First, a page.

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Rangers sign reliever Barnette from Japan

DALLAS -- The Rangers announced Tuesday they have signed right-handed reliever Tony Barnette, a star closer in Japan last season, in a move that adds depth to their already strong bullpen.

The Rangers signed Barnette to a two-year deal worth a guaranteed $3.5 million with an option for 2018. He'll make $1.5 million in '16, $1.75 million in '17 and has a $250,000 buyout for '18.

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Barnette has never pitched in the Major Leagues but had 97 saves over six seasons in Japan. He led the league with 41 saves and had a 1.29 ERA in 59 appearances for the Tokyo Yakult Swallows in 2015.

"We felt that because he hadn't pitched here the last couple years, he was potentially a little bit undervalued in the marketplace," Rangers general manager Jon Daniels said. "You see some of the contracts that [relievers] are getting that have had a good year or a good half-year, because he hasn't done that, the dollars weren't quite at that level. We view him on par with some of the guys that are getting much larger dollars out there."

Barnette began his professional career as an Arizona Diamondbacks prospect and was a starter throughout his Minor League career, starting 96 games over four seasons.

But Barnette never pitched past Triple-A and departed for Japan in 2010 with a career 4.36 ERA in the Minors. He converted to relief in '11, and aside from some struggles (1-8, 6.02 ERA) on a last-place club in '13, the 32-year-old Alaska native revitalized his career and began to entertain thoughts of returning stateside in a quest to make his Major League debut.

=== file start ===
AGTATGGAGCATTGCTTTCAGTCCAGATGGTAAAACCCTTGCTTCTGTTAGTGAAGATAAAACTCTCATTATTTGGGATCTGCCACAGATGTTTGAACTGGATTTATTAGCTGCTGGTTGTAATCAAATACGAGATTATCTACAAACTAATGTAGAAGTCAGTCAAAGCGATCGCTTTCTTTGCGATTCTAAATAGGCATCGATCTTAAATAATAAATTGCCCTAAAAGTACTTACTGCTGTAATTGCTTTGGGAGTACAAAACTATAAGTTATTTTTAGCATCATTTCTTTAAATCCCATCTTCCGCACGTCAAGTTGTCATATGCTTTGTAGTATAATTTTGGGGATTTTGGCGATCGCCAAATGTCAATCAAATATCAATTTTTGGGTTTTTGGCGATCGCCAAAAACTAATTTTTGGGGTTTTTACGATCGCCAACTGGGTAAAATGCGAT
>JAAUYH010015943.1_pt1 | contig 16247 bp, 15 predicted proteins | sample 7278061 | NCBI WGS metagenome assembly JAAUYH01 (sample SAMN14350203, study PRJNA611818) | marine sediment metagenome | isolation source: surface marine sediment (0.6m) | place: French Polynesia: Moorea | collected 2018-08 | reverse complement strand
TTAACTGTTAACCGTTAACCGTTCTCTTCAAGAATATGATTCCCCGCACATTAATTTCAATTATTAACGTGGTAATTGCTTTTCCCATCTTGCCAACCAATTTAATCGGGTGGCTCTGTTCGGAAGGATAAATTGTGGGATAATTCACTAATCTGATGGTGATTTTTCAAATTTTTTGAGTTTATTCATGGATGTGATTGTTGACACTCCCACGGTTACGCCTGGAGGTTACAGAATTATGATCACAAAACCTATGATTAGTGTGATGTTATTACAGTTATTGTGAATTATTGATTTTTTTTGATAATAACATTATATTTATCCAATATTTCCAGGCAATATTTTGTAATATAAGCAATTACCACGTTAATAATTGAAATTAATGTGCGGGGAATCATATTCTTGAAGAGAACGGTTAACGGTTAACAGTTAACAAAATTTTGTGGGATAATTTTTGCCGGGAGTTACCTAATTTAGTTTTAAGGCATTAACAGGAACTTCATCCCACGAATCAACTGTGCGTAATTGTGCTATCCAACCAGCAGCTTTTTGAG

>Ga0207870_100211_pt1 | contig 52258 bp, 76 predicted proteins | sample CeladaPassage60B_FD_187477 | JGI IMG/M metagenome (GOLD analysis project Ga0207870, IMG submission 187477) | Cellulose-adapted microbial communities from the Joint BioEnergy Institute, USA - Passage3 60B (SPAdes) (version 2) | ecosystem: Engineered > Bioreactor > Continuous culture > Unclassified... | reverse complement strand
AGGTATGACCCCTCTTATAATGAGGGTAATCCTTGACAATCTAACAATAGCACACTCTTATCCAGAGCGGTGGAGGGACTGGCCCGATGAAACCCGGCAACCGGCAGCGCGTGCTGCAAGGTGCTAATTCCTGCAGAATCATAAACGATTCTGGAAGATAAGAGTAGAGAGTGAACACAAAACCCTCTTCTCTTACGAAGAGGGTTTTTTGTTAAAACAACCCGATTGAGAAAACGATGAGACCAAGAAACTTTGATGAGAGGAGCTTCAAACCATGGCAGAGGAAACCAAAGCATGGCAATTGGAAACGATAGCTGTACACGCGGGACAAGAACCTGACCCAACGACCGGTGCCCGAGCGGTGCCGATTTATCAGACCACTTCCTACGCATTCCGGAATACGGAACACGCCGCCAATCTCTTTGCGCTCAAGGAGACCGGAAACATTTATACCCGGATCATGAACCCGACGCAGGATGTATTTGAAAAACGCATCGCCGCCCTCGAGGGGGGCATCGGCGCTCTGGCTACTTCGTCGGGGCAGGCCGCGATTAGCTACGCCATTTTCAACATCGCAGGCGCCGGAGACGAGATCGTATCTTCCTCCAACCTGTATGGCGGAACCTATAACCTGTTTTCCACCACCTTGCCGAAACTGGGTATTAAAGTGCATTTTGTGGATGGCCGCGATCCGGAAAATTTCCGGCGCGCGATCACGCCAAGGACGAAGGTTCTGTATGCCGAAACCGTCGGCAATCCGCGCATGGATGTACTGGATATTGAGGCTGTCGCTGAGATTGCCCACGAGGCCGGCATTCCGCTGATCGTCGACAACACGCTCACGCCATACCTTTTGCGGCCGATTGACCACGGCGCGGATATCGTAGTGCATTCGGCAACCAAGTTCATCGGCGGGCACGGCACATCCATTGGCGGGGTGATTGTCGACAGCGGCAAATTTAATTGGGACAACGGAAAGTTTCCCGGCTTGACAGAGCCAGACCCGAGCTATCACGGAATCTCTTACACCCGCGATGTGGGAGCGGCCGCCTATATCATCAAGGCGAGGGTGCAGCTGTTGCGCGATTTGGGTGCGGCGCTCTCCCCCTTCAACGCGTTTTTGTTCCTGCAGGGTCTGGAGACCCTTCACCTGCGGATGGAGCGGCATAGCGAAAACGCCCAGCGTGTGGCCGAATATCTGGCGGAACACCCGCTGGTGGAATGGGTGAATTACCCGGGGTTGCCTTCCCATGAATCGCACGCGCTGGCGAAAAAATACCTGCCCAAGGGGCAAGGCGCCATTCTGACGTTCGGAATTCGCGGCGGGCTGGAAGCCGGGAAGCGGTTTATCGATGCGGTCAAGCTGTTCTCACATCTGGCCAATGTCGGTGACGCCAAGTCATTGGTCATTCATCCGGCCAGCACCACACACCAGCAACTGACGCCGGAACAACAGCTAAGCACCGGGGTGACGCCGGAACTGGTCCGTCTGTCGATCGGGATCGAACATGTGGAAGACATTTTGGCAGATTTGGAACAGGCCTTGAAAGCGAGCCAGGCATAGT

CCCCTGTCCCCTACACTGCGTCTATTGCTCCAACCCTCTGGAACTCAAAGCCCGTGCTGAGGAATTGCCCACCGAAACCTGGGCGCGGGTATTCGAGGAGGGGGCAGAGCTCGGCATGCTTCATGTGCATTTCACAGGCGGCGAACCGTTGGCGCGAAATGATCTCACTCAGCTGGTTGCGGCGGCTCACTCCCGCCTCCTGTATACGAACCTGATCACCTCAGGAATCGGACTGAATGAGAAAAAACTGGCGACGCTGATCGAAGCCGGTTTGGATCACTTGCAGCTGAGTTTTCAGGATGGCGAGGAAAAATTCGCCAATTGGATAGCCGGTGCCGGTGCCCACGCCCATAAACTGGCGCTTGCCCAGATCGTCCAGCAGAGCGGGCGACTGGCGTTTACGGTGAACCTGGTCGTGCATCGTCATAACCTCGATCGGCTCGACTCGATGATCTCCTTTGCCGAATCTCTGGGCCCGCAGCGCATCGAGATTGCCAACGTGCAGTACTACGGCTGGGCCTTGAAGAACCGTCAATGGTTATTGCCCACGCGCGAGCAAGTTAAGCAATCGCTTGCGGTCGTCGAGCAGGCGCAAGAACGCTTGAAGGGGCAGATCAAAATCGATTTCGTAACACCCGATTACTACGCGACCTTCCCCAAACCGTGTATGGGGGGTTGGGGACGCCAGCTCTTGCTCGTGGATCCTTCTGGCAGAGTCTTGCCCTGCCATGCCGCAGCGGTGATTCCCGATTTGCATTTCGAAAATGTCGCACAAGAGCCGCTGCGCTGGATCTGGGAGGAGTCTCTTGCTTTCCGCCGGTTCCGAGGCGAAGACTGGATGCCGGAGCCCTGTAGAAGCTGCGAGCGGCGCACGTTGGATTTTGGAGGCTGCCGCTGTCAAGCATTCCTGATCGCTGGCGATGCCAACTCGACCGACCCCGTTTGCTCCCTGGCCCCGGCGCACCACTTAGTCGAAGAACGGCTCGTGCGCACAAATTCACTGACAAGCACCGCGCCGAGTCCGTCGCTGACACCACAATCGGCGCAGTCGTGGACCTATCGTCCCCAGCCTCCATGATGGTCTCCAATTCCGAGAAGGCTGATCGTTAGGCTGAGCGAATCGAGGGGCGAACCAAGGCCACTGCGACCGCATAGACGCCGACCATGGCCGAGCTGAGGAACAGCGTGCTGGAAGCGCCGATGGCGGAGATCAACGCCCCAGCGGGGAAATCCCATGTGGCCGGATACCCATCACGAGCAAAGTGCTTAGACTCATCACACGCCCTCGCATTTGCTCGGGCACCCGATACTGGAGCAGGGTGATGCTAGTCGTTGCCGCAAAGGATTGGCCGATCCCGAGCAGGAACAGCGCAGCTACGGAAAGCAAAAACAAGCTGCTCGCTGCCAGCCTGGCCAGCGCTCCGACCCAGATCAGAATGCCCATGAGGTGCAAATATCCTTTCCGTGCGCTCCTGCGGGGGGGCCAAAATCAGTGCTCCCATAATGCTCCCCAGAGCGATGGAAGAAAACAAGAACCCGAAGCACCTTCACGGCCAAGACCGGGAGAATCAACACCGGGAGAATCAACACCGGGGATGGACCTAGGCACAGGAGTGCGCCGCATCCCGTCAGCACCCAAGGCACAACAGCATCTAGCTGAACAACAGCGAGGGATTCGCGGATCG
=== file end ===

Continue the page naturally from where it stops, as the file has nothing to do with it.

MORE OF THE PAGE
"In the last couple years it just kind of crept into the back of my mind, I was like, 'I've still got enough, I'm getting better, I think I've got a chance,'" Barnette said. "I kind of reinvented the wheel when I went to the bullpen. ... I just kind of started from scratch, and here I sit."

Barnette throws a cutter as an out pitch along with a sinker, fastball and slider. He also continues to work on throwing a splitter.

Barnette was initially made available to MLB clubs via Japanese baseball's posting system, but no teams paid the fee and the Rangers signed him as a free agent after the Swallows released him. Other teams had interest, but Barnette viewed the Rangers as "the right fit."

The addition of Barnette gives the Rangers multiple relievers who have closed at some point, including current closer Shawn Tolleson, newly acquired righty Tom Wilhelmsen and Sam Dyson.

"We probably have more Major League relievers right now than we have spots on the club," Daniels said, "which is a good thing ultimately for the team."

Like Yu Darvish did when he came to Texas in 2012, Barnette will need to adjust to the nuances of pitching in the Majors and the differences in opposing hitters after so much time in Japan. Barnette has some command of Japanese and Darvish has been honing his English over the past few years. Given their parallel career trajectories, they may have a lot to talk about in '16 -- in whichever language they choose.

"I hope he can help me re-acclimating to this game, because technically I am a Japanese player -- just not with the last name," Barnette said.

Dave Sessions is a contributor for
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